silence. And we knew that would take deep, systemic change. We did extensive research both on sexual assault policy at other schools around the country and on Brown’s own history of providing sexual assault resources. We drew inspiration from the students who came before us — kudos to the women in the 1990s who wrote the names of perpetrators in a bathroom stall in the Rockefeller Library when the University ignored their requests for an improved sexual assault policy. We met with DPS and Health Services. We had an audience with President Simmons and the Brown University Community Council. We worked

survivor support group, established a resource center in the Sarah Doyle Women’s Center and launched a peer education program. Some of us joined the University’s newly-formed Student Sexual Assault Advisory Board to represent the needs of students to the administration. We welcomed Trish Bakaitis-Glover, the first full-time staff person to focus on addressing sexual assault on campus. We were proud of the work that we did, proud to have had the opportunity to help shape the school we care about passionately. After the four of us departed, we know the Task Force remained active, at least into the 20112012 year. The student momentum must eventu-

After all of that research, work and energy on the part of both Brown students and staff, how is it possible that five years later current Brown students must reinvent the wheel to implement resources and change policy? closely with then-Vice President for Campus Life and Student Services and Interim Dean of the College Margaret Klawunn and Executive Vice President for Planning and Policy Russell Carey to negotiate reasonable steps the University could take to accomplish our goals. We were invited to participate in the 2009 review of the disciplinary code. Our hope was that the changes we helped craft would ensure that any student who sexually assaults another would be expelled and that victims were no longer re-traumatized — or “slutshamed” — by the disciplinary process. We also held protests on campus, including one during parents’ weekend, to publicize our demands. We led the annual “Take Back the Night” march against sexual violence through residential buildings to emphasize that sexual assault was in fact happening at Brown. We formed our own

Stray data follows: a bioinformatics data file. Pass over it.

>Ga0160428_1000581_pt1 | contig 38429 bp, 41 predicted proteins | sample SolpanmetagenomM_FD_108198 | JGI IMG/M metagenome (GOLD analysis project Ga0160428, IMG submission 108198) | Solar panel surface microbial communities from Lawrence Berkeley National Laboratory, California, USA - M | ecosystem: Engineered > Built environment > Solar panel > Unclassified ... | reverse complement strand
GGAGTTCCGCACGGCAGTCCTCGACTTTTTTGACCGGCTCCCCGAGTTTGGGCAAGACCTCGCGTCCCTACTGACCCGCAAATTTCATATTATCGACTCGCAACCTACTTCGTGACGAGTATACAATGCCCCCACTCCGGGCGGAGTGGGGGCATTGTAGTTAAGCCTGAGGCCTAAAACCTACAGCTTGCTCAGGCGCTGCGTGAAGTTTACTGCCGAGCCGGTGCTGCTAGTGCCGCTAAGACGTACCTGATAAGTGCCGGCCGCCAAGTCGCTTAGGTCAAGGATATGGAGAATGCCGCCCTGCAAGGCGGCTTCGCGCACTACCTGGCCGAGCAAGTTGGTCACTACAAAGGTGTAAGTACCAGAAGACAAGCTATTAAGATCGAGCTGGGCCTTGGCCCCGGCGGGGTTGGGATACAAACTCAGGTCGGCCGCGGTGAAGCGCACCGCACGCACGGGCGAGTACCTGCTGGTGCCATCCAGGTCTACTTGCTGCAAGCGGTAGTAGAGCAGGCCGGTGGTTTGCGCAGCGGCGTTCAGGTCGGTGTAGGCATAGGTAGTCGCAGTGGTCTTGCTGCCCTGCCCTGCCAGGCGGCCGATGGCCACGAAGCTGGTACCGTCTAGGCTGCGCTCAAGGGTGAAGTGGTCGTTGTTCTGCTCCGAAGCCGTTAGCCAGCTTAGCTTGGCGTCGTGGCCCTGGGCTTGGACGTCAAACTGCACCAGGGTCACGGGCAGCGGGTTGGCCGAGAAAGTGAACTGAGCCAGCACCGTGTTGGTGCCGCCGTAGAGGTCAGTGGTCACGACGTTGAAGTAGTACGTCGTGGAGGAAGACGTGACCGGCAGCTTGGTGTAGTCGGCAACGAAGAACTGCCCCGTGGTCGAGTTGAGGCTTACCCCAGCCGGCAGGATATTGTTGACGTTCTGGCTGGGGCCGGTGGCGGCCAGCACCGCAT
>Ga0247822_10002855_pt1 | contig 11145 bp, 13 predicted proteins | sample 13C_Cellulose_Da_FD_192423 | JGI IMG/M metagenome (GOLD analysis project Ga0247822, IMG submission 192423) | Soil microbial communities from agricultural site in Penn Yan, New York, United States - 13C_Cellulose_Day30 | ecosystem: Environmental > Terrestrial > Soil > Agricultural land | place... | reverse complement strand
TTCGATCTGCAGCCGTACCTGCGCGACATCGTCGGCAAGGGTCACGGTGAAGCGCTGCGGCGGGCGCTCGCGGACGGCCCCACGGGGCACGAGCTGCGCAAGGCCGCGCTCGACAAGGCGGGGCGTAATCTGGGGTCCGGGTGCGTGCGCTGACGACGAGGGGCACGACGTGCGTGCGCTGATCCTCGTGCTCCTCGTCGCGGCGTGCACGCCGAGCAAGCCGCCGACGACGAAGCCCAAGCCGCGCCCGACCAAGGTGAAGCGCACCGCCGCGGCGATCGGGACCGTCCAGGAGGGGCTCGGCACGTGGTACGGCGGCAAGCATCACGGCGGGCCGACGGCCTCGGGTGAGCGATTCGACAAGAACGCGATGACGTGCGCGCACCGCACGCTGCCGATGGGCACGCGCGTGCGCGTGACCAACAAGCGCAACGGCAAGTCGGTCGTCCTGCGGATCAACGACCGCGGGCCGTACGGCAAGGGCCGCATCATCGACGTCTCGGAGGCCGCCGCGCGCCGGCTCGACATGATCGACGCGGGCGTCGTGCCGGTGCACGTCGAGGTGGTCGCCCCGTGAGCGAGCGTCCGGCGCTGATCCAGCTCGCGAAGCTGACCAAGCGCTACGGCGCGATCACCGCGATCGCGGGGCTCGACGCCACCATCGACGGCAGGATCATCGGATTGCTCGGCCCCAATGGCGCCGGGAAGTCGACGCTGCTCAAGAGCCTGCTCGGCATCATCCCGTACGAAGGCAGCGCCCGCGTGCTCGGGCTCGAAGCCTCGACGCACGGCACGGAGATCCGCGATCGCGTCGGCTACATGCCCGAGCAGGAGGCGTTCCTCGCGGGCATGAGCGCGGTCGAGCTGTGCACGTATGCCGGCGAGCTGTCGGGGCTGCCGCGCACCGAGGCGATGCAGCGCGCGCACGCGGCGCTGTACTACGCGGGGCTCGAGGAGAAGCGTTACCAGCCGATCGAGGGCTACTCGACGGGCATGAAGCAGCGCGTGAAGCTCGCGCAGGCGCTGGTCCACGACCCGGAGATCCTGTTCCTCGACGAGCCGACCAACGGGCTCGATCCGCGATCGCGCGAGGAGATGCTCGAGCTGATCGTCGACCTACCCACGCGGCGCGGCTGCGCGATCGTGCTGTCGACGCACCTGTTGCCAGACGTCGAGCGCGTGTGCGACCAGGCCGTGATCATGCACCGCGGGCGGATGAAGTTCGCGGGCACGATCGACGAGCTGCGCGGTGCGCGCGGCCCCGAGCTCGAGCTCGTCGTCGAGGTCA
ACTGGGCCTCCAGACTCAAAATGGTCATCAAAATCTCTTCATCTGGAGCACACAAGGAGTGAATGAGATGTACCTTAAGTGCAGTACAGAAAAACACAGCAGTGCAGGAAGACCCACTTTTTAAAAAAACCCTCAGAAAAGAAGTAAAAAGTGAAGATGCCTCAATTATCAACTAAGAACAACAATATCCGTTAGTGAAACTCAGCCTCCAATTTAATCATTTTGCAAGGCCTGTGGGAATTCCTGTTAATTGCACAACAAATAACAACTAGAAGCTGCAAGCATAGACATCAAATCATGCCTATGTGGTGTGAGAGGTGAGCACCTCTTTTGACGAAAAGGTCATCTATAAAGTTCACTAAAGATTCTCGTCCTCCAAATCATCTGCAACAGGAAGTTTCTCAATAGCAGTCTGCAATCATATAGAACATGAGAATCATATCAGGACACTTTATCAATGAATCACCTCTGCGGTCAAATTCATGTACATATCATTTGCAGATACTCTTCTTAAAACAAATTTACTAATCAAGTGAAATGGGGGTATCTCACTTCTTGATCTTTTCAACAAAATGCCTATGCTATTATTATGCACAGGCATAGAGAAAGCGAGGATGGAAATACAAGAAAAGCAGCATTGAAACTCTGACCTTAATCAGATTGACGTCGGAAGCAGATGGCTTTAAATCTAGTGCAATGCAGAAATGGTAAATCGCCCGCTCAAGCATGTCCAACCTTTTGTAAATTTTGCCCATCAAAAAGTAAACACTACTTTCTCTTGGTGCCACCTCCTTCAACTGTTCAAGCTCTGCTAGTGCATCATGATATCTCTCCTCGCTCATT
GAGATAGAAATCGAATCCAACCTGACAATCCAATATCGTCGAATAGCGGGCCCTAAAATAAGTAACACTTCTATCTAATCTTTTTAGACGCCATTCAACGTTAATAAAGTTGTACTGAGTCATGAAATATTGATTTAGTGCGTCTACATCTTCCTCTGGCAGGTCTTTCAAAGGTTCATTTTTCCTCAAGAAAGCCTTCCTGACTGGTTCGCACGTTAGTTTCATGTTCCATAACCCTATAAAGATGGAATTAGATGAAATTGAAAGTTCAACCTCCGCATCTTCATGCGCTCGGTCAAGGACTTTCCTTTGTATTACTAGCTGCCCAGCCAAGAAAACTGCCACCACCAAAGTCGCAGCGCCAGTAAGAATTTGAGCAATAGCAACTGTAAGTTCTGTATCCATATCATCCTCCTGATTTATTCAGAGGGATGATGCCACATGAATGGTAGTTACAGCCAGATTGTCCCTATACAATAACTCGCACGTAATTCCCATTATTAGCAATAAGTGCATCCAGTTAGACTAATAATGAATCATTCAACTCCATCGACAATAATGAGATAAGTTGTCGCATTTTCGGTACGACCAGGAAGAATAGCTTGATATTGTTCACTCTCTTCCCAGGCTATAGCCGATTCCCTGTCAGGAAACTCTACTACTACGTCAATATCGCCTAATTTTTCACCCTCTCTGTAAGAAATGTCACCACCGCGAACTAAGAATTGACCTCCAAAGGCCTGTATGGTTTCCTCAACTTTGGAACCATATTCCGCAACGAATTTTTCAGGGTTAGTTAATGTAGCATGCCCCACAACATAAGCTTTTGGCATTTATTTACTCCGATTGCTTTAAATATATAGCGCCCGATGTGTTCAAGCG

ally have lapsed, but Brown’s attention to this crucial issue should not have graduated with us. We recognize that many large, brand name institutions like Brown University have trouble publicly acknowledging their weaknesses. But once you acknowledge a problem and take steps to remedy it, how can you let the change slip away? After all of that research, work and energy on the part of both Brown students and staff, how is it possible that five years later, current Brown students must reinvent the wheel to implement resources and change policy? This has been an alarming lesson in institutional progress and growth. Was Brown’s willingness to work with us simply a means to placate our public vocalization of the problems that we saw on campus so that we stopped drawing negative attention? Or is advancement on this painful issue simply so slow

that each new generation of students is forced to start from scratch? We are not willing to accept either explanation. The crisis of sexual assault on college campuses has become a topic of national conversation — even the White House is joining the call for change. When one in five women can expect to be sexually assaulted while at Brown, the time to act is long overdue. Brown’s recent crime data shows that 16 sexual assaults were reported on campus in 2012 with one more reported on “public property.” Seven were reported in 2011 and nine in 2010. That’s likely more accurate than four. But it’s not enough. Victims are still being silenced. We cannot deny that the University has made progress. Students now have access to a coordinator of sexual assault prevention and advocacy and a sexual assault response line, for example. But addressing the epidemic of sexual assault requires a more profound change in attitude. It requires a larger commitment by Brown to stop blaming victims and tolerating perpetrators. It requires replacing the commitment to Brown’s reputation with a commitment to justice. As alums, we commend the current members of the Sexual Assault Policy Task Force. Keep up the fight; we’re proud of you. And thanks for adding “Policy” to the name. Good move. In return, we will make the most of our position as part of the institutional history to hold Brown accountable for the promises it makes to students when offering them a place to live, learn and thrive for four years.